Included in this category are trucks, trenchers, and construction trailers; ladders, scaffolds, and work platforms; storage bins and boxes; lubricants, cleaners, inhibitors; safety items; and software.

The average jobsite will have a wide variety of vehicles, equipment, and safety items that are used in the process of construction. Without them, progress would be much slower and a lot less safe. Of course, OSHA requirements have forced the development of many new products for personnel safety. Nevertheless, any construction project will require the contractor to include in his contract price the cost of operating these vehicles and equipment, and of providing the necessary safety items. As a result, many new time and labor saving products, both capital and operational, are constantly being introduced.

Capital equipment

Vehicles fitted with specialized equipment play very large roles in the installation and maintenance of electrical systems. Panel trucks and those with custom bodies that contain compartments for tools and parts are a part of all electrical contractors' fleets. Larger trucks with an insulated bucket have become essential tools in high work such as on polelines, the setting of light fixtures, and similar tasks.

Certain specialized equipment, such as equipment for digging and setting poles, can be made additions onto vehicles. Trenchers and cable-laying equipment tend to be more custom designed for that purpose. Large trucks for transporting and paying out large reels of cable also play important roles, as does motorized equipment for pulling large cable through long runs of undergound duct.

Similar equipment for the installation of long continuous lengths of fiberoptic cable is specialized due to the critical importance of maintaining the correct and allowable pulling tensions when working with that medium.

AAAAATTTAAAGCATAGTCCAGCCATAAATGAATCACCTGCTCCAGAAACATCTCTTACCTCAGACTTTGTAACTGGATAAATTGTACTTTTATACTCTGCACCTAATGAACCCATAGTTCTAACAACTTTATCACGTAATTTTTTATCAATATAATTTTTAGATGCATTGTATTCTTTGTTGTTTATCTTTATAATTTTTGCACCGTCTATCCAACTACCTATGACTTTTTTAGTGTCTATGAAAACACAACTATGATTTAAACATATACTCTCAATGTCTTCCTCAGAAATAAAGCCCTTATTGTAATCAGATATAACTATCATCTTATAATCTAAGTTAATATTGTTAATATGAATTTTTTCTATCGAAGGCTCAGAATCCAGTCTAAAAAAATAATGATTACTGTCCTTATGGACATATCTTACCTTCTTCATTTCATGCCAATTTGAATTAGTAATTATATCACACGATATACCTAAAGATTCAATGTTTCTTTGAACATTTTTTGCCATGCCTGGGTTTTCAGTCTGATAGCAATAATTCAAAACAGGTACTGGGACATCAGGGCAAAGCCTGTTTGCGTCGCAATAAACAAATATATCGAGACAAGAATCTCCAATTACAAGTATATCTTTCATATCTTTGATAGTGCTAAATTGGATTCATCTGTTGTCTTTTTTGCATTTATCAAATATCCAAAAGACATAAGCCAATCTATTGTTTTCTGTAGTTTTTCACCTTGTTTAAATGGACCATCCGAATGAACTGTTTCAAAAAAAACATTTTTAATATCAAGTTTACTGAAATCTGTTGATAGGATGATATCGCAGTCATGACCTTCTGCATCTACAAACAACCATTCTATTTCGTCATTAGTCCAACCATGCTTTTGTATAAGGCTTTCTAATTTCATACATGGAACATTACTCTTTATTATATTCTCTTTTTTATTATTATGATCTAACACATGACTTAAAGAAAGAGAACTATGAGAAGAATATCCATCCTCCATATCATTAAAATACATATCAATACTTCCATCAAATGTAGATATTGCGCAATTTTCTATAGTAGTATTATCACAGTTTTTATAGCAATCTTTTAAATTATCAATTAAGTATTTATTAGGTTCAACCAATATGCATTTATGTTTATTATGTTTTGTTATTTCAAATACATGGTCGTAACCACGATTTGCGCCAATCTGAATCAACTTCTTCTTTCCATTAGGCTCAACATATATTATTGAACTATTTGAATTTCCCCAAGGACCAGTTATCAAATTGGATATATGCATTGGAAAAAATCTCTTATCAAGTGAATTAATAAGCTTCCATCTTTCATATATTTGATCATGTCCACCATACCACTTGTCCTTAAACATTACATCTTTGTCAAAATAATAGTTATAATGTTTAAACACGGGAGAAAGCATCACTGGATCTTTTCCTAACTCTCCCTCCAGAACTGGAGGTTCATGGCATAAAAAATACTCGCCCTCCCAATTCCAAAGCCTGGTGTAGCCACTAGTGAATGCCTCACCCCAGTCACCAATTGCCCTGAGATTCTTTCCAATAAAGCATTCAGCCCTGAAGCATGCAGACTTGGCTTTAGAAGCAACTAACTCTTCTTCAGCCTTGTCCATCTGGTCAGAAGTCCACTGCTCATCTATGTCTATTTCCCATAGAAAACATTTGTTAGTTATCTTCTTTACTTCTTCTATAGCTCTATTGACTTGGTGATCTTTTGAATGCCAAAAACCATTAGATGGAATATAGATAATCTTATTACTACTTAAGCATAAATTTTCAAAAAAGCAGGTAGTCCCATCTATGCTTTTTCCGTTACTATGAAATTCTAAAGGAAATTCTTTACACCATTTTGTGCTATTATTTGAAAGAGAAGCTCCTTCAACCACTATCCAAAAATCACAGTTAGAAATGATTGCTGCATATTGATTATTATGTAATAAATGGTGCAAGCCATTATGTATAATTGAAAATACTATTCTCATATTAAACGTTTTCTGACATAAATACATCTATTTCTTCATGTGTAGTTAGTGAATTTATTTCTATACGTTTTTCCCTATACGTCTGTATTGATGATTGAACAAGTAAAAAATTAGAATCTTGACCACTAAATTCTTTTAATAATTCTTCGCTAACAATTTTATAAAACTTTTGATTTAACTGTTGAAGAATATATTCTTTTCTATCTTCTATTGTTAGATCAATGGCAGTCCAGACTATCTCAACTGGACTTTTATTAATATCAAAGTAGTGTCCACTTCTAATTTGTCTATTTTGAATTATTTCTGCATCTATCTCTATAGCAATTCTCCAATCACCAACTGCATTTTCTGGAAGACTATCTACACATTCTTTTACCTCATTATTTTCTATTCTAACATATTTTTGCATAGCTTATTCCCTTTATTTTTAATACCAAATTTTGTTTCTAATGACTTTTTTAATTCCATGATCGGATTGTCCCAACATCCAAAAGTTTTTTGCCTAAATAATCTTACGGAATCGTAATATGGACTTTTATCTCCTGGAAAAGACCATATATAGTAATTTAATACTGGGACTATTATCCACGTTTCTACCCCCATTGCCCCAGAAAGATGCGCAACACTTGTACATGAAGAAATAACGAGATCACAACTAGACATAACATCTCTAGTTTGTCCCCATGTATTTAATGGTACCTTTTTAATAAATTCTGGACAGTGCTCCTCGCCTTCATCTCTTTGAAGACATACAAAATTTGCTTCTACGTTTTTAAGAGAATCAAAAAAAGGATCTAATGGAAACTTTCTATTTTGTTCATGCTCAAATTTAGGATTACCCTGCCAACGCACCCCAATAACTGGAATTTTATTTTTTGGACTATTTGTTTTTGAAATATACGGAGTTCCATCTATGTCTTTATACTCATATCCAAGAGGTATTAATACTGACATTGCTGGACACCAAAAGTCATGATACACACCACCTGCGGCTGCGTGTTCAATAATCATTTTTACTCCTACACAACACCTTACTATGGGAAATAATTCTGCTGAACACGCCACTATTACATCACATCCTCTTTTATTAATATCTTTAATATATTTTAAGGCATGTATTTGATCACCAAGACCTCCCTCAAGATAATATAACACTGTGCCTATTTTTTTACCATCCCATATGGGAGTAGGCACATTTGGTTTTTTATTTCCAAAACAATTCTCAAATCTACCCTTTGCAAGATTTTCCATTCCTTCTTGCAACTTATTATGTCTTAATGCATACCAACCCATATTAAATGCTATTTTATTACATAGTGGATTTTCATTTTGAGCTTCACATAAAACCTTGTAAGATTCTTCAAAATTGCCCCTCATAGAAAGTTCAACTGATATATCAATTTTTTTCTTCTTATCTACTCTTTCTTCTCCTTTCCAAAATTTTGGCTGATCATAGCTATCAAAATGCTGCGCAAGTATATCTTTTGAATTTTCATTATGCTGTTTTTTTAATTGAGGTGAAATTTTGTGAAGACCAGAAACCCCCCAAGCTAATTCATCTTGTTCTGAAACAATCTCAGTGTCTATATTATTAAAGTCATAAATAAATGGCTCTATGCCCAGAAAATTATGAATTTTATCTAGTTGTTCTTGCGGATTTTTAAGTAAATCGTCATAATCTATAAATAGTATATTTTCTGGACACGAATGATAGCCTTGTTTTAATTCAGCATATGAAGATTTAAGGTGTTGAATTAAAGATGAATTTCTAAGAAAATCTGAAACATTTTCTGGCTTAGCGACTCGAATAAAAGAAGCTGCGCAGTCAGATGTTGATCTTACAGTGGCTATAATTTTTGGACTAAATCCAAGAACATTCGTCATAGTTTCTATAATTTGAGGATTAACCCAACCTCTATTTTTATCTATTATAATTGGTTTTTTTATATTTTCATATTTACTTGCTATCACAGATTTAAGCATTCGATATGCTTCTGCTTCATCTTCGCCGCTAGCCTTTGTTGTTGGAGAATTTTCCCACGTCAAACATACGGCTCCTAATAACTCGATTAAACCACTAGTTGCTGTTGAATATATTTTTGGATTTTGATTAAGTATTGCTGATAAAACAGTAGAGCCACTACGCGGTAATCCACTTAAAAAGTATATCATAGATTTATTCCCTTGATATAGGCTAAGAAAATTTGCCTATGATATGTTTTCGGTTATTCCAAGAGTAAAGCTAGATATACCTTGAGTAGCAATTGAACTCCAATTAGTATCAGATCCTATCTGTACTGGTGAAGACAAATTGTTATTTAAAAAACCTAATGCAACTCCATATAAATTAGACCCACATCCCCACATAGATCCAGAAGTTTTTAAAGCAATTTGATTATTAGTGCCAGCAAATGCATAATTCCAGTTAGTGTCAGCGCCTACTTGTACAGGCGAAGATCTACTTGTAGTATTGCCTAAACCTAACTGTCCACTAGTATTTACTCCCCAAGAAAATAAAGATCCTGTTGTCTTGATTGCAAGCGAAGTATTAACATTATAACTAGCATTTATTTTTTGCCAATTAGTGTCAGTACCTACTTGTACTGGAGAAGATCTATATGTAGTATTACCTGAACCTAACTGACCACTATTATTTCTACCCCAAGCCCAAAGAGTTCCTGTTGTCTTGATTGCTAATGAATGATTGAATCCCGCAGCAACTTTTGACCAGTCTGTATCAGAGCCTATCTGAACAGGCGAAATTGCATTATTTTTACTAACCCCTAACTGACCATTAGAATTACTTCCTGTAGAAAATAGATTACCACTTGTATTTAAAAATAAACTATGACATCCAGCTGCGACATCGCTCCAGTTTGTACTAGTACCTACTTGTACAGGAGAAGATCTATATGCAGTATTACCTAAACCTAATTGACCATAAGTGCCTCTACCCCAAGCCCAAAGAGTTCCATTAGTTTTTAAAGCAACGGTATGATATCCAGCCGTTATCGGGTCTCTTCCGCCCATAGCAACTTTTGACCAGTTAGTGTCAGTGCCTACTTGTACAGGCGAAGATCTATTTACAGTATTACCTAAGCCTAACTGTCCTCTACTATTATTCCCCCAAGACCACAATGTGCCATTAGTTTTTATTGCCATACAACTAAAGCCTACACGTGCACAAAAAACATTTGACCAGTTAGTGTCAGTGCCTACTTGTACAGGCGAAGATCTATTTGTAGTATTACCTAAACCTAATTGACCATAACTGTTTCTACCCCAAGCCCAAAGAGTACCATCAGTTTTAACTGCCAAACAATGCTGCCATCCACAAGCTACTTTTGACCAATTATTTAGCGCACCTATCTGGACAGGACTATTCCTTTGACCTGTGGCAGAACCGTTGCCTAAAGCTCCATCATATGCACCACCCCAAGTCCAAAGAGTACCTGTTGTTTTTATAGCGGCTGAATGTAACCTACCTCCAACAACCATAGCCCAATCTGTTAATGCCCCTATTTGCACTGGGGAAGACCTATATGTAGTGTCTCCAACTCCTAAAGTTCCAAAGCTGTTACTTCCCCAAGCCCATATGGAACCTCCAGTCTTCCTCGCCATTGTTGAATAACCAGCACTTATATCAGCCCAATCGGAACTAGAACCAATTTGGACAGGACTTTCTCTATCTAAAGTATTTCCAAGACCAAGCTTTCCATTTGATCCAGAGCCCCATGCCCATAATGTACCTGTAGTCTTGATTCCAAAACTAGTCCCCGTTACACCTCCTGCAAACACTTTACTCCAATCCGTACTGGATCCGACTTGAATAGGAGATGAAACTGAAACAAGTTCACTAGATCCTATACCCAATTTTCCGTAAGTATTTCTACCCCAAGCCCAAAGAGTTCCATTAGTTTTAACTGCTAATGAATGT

Construction trailers are often the first items that appear on a jobsite. They function as the onsite offices for supervisory and design personnel, in addition to serving as a contractor's field office. Other trailers are fitted with storage racks for the construction materials and parts that will eventually be needed on the project.

Auxiliary equipment

Scaffolding and ladders are two items that are especially critical in the construction and maintenance of electrical systems. Fiberglass ladders are increasingly used because of their light weight, strength, and inherent safety when used near potentially energized circuits. Scaffolding is essential to reaching lighting fixtures, busways, and other components of electrical systems that are located overhead. Often they must be tailored for access through narrow aisles, or for exceptional heights.

In addition, self-powered work platforms perform much the same function. They are usually powered either by battery or LP gas, and telescope up to the desired working height. Some can even be operated from the platform. Performance characteristics vary with manufacturer. Typical motors include scissors-type and knuckle-arm variations.

Safely equipment

Safety is a prime concern when working around electrical equipment. Protective garments, such as safety glasses, nonconductive hard-hats, and insulated gloves and blankets, are essential. However, warning signs, tags, and padlocks play equally important roles at the jobsite. Danger tags are just as effective as padlocks in preventing a system from being unexpectedly energized, as long as a meaningful program ensures that everyone obeys the rules.

The recent revision to OSHA's lockout/tagout rules point out the importance of these safety devices. As a result, many new products are available, including tagout tags with photos of the electrician who is tagging out the respective circuit.

Marker strips to warn of underground electrical services, barriers and other means of defining areas from which nonqualified persons are to be excluded during testing or other operations, are all a part of required safety programs which should be followed.